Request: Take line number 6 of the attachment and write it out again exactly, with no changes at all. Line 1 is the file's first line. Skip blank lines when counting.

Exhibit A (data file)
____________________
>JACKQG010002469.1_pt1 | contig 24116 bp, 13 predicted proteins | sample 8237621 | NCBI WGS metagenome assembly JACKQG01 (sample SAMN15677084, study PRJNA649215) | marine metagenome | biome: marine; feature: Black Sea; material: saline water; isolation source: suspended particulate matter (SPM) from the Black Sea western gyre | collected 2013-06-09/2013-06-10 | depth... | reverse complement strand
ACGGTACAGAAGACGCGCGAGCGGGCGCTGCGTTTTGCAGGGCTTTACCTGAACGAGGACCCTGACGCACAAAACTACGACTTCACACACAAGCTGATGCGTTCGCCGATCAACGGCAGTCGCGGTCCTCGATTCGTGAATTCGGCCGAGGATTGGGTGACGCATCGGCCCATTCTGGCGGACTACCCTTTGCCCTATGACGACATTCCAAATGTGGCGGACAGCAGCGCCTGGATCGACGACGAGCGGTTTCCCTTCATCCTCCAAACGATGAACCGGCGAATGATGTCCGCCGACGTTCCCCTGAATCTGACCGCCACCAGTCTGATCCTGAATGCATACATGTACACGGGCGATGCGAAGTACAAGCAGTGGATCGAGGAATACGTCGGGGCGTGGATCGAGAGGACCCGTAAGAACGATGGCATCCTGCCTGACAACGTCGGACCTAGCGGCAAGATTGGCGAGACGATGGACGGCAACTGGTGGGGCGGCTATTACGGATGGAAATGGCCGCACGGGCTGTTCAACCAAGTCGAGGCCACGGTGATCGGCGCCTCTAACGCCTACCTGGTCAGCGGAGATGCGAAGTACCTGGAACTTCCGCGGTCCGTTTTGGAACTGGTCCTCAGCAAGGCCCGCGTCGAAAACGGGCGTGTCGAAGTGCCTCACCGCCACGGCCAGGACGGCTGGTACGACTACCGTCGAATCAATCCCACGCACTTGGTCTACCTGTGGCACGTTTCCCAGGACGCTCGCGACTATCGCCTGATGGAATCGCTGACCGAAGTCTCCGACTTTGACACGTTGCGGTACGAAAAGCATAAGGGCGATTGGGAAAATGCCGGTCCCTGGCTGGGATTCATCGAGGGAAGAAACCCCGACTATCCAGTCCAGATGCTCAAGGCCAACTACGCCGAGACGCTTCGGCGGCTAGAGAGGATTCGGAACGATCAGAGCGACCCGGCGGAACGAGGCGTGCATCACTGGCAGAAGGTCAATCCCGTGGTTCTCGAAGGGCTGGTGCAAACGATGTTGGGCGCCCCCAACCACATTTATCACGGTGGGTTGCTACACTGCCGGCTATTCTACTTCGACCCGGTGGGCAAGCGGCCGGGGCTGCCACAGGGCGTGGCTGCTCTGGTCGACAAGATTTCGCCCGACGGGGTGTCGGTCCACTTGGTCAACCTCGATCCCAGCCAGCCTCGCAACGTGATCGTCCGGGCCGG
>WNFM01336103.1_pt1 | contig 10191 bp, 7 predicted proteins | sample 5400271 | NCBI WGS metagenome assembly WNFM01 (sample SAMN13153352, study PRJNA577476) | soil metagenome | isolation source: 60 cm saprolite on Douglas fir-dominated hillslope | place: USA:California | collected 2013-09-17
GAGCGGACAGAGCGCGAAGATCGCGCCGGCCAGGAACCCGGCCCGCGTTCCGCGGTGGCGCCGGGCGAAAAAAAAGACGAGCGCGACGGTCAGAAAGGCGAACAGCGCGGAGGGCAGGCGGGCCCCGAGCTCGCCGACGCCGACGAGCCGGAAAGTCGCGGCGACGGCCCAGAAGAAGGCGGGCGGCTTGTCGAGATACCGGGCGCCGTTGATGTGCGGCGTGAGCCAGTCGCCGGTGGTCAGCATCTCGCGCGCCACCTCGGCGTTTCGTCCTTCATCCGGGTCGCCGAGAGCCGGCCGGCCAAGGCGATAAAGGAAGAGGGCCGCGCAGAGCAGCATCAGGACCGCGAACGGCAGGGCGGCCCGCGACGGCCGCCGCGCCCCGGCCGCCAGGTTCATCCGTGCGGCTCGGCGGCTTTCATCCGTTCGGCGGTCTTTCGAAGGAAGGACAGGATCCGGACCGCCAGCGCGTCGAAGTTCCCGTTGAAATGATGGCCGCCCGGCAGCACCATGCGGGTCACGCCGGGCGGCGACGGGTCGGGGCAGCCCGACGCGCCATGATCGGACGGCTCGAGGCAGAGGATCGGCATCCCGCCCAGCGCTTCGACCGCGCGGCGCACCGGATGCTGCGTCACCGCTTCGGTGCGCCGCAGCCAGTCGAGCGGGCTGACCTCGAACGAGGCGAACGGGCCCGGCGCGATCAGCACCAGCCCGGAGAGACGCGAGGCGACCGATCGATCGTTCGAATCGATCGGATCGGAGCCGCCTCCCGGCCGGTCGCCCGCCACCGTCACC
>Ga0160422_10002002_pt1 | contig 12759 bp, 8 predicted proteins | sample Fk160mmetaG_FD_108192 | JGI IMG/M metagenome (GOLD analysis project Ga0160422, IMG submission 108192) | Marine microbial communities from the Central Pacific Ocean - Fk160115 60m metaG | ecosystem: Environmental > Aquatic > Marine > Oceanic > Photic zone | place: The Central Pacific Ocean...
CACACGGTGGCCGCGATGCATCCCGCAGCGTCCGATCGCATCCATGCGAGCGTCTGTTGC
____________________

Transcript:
CACACGGTGGCCGCGATGCATCCCGCAGCGTCCGATCGCATCCATGCGAGCGTCTGTTGC